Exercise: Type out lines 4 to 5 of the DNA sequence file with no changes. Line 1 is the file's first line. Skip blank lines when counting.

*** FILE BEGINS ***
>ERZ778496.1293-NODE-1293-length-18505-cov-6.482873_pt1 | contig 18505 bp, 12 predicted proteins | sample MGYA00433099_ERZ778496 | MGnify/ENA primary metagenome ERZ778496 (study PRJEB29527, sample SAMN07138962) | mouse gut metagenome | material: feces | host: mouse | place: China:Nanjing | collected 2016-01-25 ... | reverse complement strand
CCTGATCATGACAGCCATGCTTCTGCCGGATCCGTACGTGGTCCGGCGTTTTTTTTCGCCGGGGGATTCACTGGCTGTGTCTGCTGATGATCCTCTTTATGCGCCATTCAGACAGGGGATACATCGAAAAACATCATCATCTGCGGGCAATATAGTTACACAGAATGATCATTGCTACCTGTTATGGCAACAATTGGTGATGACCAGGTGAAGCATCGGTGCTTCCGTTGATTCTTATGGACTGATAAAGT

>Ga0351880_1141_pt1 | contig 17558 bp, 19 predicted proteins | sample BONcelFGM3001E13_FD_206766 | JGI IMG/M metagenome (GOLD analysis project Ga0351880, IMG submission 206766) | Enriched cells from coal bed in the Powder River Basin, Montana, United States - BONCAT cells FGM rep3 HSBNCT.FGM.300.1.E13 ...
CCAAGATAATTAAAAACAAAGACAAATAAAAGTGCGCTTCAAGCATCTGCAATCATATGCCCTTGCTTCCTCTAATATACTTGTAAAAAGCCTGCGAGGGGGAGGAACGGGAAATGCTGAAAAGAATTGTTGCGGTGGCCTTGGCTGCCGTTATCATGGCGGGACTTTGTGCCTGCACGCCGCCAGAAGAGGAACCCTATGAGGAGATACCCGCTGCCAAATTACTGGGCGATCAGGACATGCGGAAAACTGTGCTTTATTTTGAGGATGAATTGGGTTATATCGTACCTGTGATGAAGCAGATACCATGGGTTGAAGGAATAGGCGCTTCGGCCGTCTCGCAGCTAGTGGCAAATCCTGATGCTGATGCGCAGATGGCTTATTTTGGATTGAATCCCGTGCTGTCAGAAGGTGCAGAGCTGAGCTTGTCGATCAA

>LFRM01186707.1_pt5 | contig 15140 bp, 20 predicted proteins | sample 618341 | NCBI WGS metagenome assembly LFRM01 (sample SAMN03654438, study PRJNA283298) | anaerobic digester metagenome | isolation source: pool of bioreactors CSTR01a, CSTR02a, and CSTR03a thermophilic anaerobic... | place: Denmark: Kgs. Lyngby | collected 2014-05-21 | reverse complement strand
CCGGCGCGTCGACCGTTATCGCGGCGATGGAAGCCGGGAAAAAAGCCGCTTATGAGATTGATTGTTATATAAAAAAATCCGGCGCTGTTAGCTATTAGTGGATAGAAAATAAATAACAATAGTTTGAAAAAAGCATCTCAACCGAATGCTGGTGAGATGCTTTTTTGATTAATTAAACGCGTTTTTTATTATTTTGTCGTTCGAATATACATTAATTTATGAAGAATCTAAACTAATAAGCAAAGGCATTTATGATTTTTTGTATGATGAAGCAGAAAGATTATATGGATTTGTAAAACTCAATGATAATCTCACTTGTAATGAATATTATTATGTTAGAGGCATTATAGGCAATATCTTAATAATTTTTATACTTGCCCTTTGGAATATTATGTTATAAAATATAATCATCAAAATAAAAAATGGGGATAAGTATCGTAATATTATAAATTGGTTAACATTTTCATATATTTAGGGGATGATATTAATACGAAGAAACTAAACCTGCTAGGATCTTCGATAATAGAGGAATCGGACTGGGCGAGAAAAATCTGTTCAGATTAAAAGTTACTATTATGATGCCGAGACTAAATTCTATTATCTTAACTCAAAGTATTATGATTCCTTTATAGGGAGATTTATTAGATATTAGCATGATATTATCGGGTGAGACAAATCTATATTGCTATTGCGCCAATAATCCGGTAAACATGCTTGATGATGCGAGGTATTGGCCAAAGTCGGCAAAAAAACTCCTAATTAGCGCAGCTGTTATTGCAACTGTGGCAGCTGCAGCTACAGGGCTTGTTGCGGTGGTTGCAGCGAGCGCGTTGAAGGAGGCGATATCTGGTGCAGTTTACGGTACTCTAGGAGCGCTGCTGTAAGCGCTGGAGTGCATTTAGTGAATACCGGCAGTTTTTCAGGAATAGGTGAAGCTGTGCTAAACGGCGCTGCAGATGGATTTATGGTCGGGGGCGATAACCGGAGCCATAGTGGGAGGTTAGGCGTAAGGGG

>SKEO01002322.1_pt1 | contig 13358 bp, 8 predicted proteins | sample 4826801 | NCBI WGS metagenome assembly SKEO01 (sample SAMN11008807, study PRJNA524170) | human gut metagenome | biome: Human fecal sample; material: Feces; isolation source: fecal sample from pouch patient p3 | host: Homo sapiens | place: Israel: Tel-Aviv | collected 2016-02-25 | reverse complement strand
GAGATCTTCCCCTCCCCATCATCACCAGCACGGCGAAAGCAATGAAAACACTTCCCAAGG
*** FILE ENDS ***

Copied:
CCAAGATAATTAAAAACAAAGACAAATAAAAGTGCGCTTCAAGCATCTGCAATCATATGCCCTTGCTTCCTCTAATATACTTGTAAAAAGCCTGCGAGGGGGAGGAACGGGAAATGCTGAAAAGAATTGTTGCGGTGGCCTTGGCTGCCGTTATCATGGCGGGACTTTGTGCCTGCACGCCGCCAGAAGAGGAACCCTATGAGGAGATACCCGCTGCCAAATTACTGGGCGATCAGGACATGCGGAAAACTGTGCTTTATTTTGAGGATGAATTGGGTTATATCGTACCTGTGATGAAGCAGATACCATGGGTTGAAGGAATAGGCGCTTCGGCCGTCTCGCAGCTAGTGGCAAATCCTGATGCTGATGCGCAGATGGCTTATTTTGGATTGAATCCCGTGCTGTCAGAAGGTGCAGAGCTGAGCTTGTCGATCAA

>LFRM01186707.1_pt5 | contig 15140 bp, 20 predicted proteins | sample 618341 | NCBI WGS metagenome assembly LFRM01 (sample SAMN03654438, study PRJNA283298) | anaerobic digester metagenome | isolation source: pool of bioreactors CSTR01a, CSTR02a, and CSTR03a thermophilic anaerobic... | place: Denmark: Kgs. Lyngby | collected 2014-05-21 | reverse complement strand